It's my job to help them want to change. In the spirit of full disclosure, I'll admit I'm particularly sensitive about the bow tip as I just spent $500 getting the ivory on mine replaced after it had what looked like an everyday crack to me. It also scared me a bit that it had gotten bad enough to need more than a quick fix because I know how crucial the mechanism of the tip is to the proper function of my lovely bow. I should have taken care of it much more quickly when I saw the first sliver of a crack. Lesson learned.
bow whisperer & pernambuco conservator
In last night's Oregon Symphony program I particularly enjoyed this part of the interview with violinist James Ehnes about the privilege of playing his instrument:
You've played your Stradivarius for 11 years. Describe the relationship you have with something that is your constant travel companion and, I would assume, your most precious item.(emphasis added)
One of the more interesting things about violins is that they're works of art that help create works of art. It's as if you had a Rembrandt that could paint a Rembrandt. It's a very unusual thing. I feel fortunate that the people I was around from a very young age instilled in me feelings about these instruments. I mean, my first violin was probably worth $150. But that just seemed like an unbelievable amount of money to me. It was more money than I could process. And then as I got a violin that was worth $500 or $1000, and these figures.. I think they put me in this reverential respect for instruments so that as the stakes got higher, I'm not sure my attitude towards the instrument changed.
I remember one of my old violins dated from the early 1800s. It was just a three-quarter violin, but I could tell that this instrument had been through a lot of hands. When my dad bought it for me, he explained to me that the only reason I have this is because generations of other lucky young people loved it and took care of it and made sure that I would be able to have it someday. And certainly when you get to an instrument like a Strad, you're just upping the ante there. Because it would be really a tragedy if something happens to one of these violins. The only reason that there are any left at all is because people appreciated them enough to take care of them.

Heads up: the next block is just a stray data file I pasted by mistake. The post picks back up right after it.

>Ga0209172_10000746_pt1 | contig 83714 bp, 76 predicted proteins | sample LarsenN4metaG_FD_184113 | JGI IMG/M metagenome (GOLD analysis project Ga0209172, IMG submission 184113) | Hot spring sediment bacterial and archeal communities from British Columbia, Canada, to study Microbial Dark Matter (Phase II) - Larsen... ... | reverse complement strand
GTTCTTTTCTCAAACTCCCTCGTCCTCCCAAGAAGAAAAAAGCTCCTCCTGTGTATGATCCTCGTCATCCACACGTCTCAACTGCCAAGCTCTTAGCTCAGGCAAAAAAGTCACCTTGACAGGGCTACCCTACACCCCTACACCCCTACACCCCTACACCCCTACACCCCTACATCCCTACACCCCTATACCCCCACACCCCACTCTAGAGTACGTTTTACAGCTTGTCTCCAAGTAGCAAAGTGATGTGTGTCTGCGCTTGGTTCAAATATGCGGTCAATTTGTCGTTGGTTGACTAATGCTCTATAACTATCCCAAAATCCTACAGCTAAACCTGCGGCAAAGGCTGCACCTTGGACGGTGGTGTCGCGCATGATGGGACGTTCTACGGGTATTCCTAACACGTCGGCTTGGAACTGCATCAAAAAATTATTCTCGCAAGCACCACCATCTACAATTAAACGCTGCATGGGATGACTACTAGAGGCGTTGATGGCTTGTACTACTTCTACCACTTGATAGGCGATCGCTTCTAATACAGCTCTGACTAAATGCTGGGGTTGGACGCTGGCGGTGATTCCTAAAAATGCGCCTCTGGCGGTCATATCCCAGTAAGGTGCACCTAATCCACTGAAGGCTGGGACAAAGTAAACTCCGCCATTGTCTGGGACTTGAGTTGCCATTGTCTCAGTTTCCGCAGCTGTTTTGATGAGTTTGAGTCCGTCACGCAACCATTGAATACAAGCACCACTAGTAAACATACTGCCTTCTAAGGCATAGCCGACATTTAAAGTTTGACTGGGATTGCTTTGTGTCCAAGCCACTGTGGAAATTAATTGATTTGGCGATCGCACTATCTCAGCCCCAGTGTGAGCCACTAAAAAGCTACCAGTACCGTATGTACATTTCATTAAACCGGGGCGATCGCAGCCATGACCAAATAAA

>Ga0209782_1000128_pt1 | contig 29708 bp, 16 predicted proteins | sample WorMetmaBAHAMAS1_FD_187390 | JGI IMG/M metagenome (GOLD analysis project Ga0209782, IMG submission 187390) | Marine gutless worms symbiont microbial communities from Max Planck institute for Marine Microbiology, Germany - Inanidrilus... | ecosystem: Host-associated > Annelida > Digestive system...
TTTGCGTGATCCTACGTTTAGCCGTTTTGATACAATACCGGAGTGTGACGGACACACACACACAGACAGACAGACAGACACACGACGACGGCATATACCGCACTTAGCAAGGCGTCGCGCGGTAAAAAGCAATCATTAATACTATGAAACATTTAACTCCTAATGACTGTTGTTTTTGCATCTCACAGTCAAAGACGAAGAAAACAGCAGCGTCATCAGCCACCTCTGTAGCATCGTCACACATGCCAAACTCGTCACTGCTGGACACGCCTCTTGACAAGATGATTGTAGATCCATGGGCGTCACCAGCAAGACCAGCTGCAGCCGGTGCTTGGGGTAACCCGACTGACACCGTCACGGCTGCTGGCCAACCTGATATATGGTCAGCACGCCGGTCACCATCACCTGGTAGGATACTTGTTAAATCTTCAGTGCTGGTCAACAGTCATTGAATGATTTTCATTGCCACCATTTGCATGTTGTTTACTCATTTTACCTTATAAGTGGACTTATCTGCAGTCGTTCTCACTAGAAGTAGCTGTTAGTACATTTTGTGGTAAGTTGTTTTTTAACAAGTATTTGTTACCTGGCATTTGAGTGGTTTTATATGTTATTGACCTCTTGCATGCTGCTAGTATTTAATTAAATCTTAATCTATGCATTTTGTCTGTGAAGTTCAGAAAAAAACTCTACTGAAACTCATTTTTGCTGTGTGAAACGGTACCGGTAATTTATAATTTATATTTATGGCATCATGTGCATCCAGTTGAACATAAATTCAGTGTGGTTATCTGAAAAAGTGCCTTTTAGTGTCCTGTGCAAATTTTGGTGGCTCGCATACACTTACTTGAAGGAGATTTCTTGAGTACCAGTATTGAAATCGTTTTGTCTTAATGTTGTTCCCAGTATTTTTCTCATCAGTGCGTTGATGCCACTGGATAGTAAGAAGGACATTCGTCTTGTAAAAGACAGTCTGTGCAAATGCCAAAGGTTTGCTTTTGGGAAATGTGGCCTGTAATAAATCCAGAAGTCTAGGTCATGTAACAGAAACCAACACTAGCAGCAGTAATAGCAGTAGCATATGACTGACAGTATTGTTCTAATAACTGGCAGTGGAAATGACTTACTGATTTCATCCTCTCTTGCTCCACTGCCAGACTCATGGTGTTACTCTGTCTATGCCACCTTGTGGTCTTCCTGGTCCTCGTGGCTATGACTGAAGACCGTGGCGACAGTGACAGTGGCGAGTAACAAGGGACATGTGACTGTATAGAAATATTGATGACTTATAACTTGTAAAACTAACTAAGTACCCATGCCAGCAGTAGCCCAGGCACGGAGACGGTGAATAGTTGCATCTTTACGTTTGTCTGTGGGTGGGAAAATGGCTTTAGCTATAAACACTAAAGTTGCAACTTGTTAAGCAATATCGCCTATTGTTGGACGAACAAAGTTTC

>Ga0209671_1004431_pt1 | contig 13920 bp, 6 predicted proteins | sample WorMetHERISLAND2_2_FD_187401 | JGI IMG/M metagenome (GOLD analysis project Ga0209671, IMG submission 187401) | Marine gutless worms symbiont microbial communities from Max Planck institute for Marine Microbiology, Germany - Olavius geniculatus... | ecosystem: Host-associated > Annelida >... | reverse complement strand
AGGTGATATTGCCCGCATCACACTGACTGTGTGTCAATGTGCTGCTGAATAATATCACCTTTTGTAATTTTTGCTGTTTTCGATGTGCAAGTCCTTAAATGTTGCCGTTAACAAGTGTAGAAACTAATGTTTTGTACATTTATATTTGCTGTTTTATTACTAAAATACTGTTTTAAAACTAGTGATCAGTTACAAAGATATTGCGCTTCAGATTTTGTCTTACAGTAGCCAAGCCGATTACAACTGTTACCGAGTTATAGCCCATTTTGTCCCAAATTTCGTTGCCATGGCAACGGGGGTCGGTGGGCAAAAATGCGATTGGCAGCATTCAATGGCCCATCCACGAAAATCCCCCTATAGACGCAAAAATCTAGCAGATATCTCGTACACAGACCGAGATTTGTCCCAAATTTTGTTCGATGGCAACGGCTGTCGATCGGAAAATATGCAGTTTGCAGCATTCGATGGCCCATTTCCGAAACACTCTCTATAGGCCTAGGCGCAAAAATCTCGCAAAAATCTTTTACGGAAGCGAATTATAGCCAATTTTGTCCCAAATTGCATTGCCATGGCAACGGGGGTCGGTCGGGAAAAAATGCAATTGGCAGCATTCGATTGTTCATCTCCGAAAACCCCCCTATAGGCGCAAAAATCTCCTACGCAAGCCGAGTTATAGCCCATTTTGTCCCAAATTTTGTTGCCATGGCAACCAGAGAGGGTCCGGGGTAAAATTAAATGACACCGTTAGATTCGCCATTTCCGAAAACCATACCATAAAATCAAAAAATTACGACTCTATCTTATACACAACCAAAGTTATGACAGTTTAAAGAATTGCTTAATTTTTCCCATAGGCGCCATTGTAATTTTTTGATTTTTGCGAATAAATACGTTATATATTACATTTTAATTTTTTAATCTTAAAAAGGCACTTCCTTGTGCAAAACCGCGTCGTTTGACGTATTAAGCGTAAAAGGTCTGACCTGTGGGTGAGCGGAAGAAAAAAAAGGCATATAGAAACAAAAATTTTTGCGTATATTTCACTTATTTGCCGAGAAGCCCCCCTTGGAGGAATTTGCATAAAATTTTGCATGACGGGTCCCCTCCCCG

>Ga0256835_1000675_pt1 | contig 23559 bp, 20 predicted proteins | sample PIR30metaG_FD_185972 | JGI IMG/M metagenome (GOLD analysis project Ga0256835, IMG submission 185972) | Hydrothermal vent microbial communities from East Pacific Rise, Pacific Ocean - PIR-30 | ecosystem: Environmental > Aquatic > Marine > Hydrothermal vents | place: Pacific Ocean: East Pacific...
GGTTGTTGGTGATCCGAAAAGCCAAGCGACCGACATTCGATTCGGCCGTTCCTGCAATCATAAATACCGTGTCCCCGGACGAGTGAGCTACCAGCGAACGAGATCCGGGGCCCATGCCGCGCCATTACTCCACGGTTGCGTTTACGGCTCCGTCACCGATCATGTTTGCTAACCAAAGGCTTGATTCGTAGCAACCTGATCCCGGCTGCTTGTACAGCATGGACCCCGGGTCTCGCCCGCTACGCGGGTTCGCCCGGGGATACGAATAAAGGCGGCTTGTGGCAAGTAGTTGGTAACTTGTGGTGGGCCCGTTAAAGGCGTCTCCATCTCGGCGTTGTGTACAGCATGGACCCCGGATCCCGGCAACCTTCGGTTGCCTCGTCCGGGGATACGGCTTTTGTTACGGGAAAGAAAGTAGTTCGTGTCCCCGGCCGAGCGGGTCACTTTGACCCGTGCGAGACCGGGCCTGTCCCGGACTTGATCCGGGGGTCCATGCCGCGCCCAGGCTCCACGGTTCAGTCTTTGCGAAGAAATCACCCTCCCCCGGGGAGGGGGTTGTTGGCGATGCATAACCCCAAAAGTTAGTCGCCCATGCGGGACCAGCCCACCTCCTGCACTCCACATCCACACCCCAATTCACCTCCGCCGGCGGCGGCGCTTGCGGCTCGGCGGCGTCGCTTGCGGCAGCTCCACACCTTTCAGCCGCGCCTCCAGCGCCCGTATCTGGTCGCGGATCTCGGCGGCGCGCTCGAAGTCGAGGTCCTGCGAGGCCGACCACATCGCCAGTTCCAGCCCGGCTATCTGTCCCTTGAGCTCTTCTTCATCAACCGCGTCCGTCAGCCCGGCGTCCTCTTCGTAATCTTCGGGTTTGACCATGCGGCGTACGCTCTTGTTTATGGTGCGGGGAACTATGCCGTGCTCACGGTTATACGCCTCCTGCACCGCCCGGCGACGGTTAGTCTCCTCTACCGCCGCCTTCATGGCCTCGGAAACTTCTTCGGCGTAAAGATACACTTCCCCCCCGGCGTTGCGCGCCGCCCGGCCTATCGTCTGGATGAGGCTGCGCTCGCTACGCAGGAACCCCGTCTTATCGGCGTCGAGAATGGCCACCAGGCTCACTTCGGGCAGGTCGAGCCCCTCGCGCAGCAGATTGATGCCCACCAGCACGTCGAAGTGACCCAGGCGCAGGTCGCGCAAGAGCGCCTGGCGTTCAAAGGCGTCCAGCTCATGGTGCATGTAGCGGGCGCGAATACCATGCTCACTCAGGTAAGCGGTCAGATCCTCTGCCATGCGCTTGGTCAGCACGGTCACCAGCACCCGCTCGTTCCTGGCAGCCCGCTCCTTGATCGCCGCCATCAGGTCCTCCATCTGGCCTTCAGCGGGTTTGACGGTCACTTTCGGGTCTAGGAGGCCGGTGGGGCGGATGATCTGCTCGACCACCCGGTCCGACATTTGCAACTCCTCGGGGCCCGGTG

So there's my task as a teacher. I want to instill in our students a respect for their instruments that encompasses not only the instrument as a tool of expression, but also the art involved in creating them and the longevity of the creative lives of stringed instruments. This thinking can be presented to students in a way that includes respect for their bodies & brains as creative tools as well, tools which need time to learn, many repetitions to remember, and good maintenance to perform at the top of their potential for their young owner/operators.
This soup of responsibility & reward is one of my favorite things about kids learning music. I love the many opportunities this discipline gives them to explore and demonstrate these truths themselves, and even enjoy the steep challenge inherent in getting to those rewards.
Here's a video from youtube with audio of Mr. Ehnes speaking about the Stradivarius "Sassoon" violin and playing Kreisler in a deliciously beautiful way. Keep it playing, and around 3:20 you're rewarded with video of him playing. Note to my students: You may keep your violin thumb that high when you are as tall & free of tension as this accomplished dude. That is all, enjoy!